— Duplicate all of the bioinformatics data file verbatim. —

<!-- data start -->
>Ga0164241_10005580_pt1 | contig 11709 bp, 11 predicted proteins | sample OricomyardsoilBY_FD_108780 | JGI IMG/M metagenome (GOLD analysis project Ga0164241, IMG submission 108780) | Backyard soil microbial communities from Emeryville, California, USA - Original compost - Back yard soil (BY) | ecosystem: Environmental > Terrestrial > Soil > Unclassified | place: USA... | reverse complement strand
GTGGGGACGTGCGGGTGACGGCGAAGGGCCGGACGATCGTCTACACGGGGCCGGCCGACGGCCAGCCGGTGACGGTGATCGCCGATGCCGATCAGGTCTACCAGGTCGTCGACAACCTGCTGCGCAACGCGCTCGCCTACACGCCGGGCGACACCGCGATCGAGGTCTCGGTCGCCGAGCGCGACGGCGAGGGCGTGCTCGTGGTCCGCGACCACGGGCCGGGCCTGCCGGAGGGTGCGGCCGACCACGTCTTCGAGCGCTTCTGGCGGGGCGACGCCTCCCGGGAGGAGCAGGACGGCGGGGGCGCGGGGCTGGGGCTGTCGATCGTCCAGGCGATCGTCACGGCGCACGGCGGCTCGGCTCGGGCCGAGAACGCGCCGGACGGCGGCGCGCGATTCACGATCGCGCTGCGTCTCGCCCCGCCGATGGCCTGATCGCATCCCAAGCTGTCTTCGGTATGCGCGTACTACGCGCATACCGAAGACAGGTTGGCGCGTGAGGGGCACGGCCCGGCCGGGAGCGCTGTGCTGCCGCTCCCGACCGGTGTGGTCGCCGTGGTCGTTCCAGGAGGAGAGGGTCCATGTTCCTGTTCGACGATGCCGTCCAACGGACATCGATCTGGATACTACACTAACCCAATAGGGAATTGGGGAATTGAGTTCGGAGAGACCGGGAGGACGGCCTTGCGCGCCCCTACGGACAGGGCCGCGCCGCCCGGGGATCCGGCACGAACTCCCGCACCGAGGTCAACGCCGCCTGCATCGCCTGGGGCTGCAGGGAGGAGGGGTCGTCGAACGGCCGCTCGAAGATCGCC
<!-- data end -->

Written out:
>Ga0164241_10005580_pt1 | contig 11709 bp, 11 predicted proteins | sample OricomyardsoilBY_FD_108780 | JGI IMG/M metagenome (GOLD analysis project Ga0164241, IMG submission 108780) | Backyard soil microbial communities from Emeryville, California, USA - Original compost - Back yard soil (BY) | ecosystem: Environmental > Terrestrial > Soil > Unclassified | place: USA... | reverse complement strand
GTGGGGACGTGCGGGTGACGGCGAAGGGCCGGACGATCGTCTACACGGGGCCGGCCGACGGCCAGCCGGTGACGGTGATCGCCGATGCCGATCAGGTCTACCAGGTCGTCGACAACCTGCTGCGCAACGCGCTCGCCTACACGCCGGGCGACACCGCGATCGAGGTCTCGGTCGCCGAGCGCGACGGCGAGGGCGTGCTCGTGGTCCGCGACCACGGGCCGGGCCTGCCGGAGGGTGCGGCCGACCACGTCTTCGAGCGCTTCTGGCGGGGCGACGCCTCCCGGGAGGAGCAGGACGGCGGGGGCGCGGGGCTGGGGCTGTCGATCGTCCAGGCGATCGTCACGGCGCACGGCGGCTCGGCTCGGGCCGAGAACGCGCCGGACGGCGGCGCGCGATTCACGATCGCGCTGCGTCTCGCCCCGCCGATGGCCTGATCGCATCCCAAGCTGTCTTCGGTATGCGCGTACTACGCGCATACCGAAGACAGGTTGGCGCGTGAGGGGCACGGCCCGGCCGGGAGCGCTGTGCTGCCGCTCCCGACCGGTGTGGTCGCCGTGGTCGTTCCAGGAGGAGAGGGTCCATGTTCCTGTTCGACGATGCCGTCCAACGGACATCGATCTGGATACTACACTAACCCAATAGGGAATTGGGGAATTGAGTTCGGAGAGACCGGGAGGACGGCCTTGCGCGCCCCTACGGACAGGGCCGCGCCGCCCGGGGATCCGGCACGAACTCCCGCACCGAGGTCAACGCCGCCTGCATCGCCTGGGGCTGCAGGGAGGAGGGGTCGTCGAACGGCCGCTCGAAGATCGCC